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Biotech Companies Running into Roadblocks in Entering into Deals with the UC System

Written by on Tuesday, April 22nd, 2008

Biotech companies are running into roadblocks when they enter into deals with the UC System, according to a report this week by the San Francisco Business Journal

According to the San Francisco Business Journal, the key problem is that it simply takes too long to get the deal done.  The San Francisco Business Journal reported:

"Most of us would prefer not to work with" the UC System, [Don] Francis [chairman and executive director of the South San Francisco nonprofit Global Solutions for Infectious Diseases and co-founder of Vaxgen, Inc. of South San Francisco] said at a recent UCSF forum on product development partnerships

Francis recalled VaxGen’s late-stage AIDS vaccine trials that included UC sites. Because UC lawyers pushed for intellectual property rights for the system — though VaxGen had done the research and was only conducting paid-for trials at UC — agreements took months rather than weeks to complete, Francis said. In fact, UC was the last series of clinical sites to sign on. 

It’s fixable. . . . but unless changes are made, he said, UC will drive away companies.

The other significant problem, according to the San Francisco Business Journal, is that the UC leadership is just too risk-adverse.  The San Francisco Business Journal reported:

Deals must pass "the Chronicle test," said Jack Newman, a UC Berkeley graduate and now senior vice president of research at Amyris Biotechnologies Inc. in Emeryville. In other words, UC system lawyers want to be sure no one — those pesky media types, in particular — can accuse them of giving away too much value.

As an IP attorney who regularly handles deals with universities and companies in the private sector, my personal experience has been that deals with universities in general do tend to take an excrutiatingly long time to get finalized and signed.  Typically, the time period far exceeds the normal negotiating period in the private sector.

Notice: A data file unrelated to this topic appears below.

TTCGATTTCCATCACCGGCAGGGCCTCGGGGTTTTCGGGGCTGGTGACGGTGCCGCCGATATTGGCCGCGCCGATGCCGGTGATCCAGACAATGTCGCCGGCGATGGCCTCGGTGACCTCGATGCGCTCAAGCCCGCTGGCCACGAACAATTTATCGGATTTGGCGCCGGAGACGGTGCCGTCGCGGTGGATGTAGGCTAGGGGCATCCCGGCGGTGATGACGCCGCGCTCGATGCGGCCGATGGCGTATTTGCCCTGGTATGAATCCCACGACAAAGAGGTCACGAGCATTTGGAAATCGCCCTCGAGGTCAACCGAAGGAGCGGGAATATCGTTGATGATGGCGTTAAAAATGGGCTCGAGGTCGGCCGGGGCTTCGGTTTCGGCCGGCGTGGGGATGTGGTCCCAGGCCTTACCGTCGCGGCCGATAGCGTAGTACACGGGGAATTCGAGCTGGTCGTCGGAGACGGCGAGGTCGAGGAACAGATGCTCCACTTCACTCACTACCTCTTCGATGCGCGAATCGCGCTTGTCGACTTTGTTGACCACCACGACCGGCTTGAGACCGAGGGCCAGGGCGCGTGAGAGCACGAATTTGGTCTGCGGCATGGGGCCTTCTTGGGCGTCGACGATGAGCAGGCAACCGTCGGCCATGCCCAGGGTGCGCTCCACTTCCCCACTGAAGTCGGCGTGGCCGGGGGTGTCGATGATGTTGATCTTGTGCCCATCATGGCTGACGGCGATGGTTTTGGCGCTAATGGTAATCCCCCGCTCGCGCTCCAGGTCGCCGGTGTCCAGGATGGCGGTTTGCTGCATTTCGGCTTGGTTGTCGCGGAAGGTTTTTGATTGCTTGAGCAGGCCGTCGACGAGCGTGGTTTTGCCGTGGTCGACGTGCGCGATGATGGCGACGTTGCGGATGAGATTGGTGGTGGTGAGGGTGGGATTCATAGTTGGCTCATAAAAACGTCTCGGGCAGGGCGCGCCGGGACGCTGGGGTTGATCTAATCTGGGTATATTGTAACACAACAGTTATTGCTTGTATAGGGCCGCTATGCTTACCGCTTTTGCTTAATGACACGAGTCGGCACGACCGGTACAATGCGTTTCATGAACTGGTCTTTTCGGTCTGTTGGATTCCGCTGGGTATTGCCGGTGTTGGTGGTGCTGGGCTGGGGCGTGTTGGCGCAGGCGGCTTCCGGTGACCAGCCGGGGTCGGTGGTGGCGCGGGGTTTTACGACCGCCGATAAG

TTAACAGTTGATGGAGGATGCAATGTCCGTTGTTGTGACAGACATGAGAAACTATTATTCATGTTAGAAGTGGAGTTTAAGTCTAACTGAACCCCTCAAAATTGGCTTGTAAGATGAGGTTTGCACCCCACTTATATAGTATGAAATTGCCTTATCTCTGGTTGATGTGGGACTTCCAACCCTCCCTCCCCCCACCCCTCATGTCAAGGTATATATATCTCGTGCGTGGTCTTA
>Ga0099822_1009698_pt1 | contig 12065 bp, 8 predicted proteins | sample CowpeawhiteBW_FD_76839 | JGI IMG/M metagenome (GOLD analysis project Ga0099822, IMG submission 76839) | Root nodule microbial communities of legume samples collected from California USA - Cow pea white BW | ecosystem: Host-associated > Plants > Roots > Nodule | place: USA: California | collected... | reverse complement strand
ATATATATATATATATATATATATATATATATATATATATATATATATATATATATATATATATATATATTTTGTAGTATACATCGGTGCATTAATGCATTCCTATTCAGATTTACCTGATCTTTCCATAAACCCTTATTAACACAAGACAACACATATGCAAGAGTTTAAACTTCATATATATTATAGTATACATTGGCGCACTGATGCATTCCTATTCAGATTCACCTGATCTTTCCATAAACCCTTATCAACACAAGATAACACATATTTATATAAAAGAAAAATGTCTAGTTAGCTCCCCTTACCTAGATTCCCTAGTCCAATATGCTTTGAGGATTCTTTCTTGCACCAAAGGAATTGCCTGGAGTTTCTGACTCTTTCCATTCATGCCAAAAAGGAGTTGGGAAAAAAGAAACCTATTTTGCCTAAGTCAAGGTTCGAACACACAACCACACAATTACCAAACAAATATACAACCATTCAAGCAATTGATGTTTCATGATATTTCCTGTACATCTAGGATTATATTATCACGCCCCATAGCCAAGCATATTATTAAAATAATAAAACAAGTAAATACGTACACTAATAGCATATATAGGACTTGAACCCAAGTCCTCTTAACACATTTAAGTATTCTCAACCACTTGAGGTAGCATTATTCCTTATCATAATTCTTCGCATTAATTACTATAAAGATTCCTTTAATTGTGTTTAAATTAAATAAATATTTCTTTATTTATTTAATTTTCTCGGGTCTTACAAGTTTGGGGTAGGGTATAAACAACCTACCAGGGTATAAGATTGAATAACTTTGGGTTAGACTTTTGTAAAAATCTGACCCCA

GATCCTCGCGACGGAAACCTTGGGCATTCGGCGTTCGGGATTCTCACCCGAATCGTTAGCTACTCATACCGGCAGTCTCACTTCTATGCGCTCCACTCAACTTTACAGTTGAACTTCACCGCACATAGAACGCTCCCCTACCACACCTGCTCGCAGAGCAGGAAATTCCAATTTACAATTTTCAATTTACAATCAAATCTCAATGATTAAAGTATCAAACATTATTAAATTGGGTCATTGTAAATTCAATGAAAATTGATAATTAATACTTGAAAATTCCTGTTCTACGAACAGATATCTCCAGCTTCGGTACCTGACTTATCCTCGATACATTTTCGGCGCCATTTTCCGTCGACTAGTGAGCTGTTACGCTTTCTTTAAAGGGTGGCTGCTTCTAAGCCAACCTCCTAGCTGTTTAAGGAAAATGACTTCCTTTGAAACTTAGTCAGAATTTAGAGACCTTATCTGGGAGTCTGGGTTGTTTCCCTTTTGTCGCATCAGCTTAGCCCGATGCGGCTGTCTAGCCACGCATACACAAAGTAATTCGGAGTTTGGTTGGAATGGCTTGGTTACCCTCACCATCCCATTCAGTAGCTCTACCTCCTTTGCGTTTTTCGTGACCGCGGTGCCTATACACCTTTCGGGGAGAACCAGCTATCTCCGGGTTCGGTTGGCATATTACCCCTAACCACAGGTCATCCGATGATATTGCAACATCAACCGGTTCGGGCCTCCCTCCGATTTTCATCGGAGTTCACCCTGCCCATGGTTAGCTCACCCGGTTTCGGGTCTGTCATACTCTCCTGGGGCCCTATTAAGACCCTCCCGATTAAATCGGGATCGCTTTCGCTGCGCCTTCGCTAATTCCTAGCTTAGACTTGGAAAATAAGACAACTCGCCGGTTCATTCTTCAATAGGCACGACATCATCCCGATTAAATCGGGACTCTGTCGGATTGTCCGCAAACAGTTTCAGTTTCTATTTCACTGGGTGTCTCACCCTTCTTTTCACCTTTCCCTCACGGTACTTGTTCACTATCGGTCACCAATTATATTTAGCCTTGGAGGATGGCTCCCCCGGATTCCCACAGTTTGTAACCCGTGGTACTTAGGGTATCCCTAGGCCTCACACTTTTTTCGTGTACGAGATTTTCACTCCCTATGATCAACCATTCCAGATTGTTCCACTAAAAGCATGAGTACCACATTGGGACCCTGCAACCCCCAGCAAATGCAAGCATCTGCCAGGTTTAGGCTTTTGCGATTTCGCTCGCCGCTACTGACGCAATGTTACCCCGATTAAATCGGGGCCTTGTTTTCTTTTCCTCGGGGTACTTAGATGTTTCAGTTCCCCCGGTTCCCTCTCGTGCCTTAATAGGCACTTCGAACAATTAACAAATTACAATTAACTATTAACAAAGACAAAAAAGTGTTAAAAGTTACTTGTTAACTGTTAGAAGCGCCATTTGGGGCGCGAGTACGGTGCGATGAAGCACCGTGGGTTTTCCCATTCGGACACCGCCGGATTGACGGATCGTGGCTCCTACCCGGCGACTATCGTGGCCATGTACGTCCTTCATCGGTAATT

Why is this? 

Well, in all likelihood, it is because the universities operate on a different timeclock.  Businesses are often anxious to get deals signed, so that they can move on to a different set of problems and concerns.  However, universities frequently operate on a different schedule and set of priorities–there just is not the same level of pressure to get the deal closed in a specific period of time that you have in the private sector.  I suspect that if you took a survey of all of the tech transfer offices around the country, you would find that the UC System’s turnaround time is fairly representative of what you find at other university tech transfer offices.

I would be interested in hearing from others of you in the blogosphere who have experience with doing deals with universities: what has your experience been with the turnaround time?  Has your experience been similar to mine or have you found that any particular universities are operating at a much faster timetable?  I will, of course, share any feedback I receive on this topic. 

Category: Biotech Deals  |  Comments Off on Biotech Companies Running into Roadblocks in Entering into Deals with the UC System

VaxGen Terminates Merger Agreement; Liquidation May Follow

Written by on Monday, March 31st, 2008

VaxGen announced the termination of its merger agreement with Raven in a press release issued last Friday.  As a result, liquidation may be in the company’s future, reported Steve Johnson for the San Jose Mercury News

According to Johnson, VaxGen had planned to have its shareholders vote on the merger Monday morning, but it became clear that the deal was not going to be approved by VaxGen’s investors.

Johnson reported on the "troubled" history of VaxGen as follows:

Founded in 1995, it labored for years to develop a vaccine for the AIDS virus, HIV, but was forced to give up that quest in 2003 after its vaccine proved ineffective. In subsequent years, the company disclosed that its financial records were in disorder, resulting in it being delisted from the Nasdaq Stock Market in 2004.

The government provided a brief salvation. Following the Sept. 11, 2001, terrorist attacks, federal officials in 2002 and 2003 gave VaxGen $101.2 million to begin developing a new anthrax vaccine. The government followed that up in 2004 with $877.5 million more to provide 75 million doses of the vaccine.  It was the biggest contract ever awarded under President Bush’s anti-terror program, Project BioShield, but it was short-lived. The government revoked the contract in December 2006 when the vaccine failed a key test. .  . .

In the interest of full disclosure, VaxGen was a client of my previous employer, Pennie & Edmonds, LLP and I did some work for the company during the term of my employment at the firm.  It has been sad to see the company fall on hard times, and I am sorry now to see this report of the company moving toward liquidation.  I remember a time when VaxGen’s future seemed very full of promise, and when the management team’s enthusiasm for its work was quite infectious (no pun intended).  While the nature of the biotech business model is inherently risky and some companies will inevitably fail while others will be wildly successful, it is still sad to see VaxGen come to the end of its road under these circumstances.   I had hoped that the company would enjoy a very different fate: that its AIDs vaccine would prove to be the answer to preventing AIDS that we hoped it to be.  Hopefully the work of VaxGen–despite all of its "troubles"–has nevertheless brought us one step closer to finding that answer. 

Category: Biotech Deals  |  Comments Off on VaxGen Terminates Merger Agreement; Liquidation May Follow

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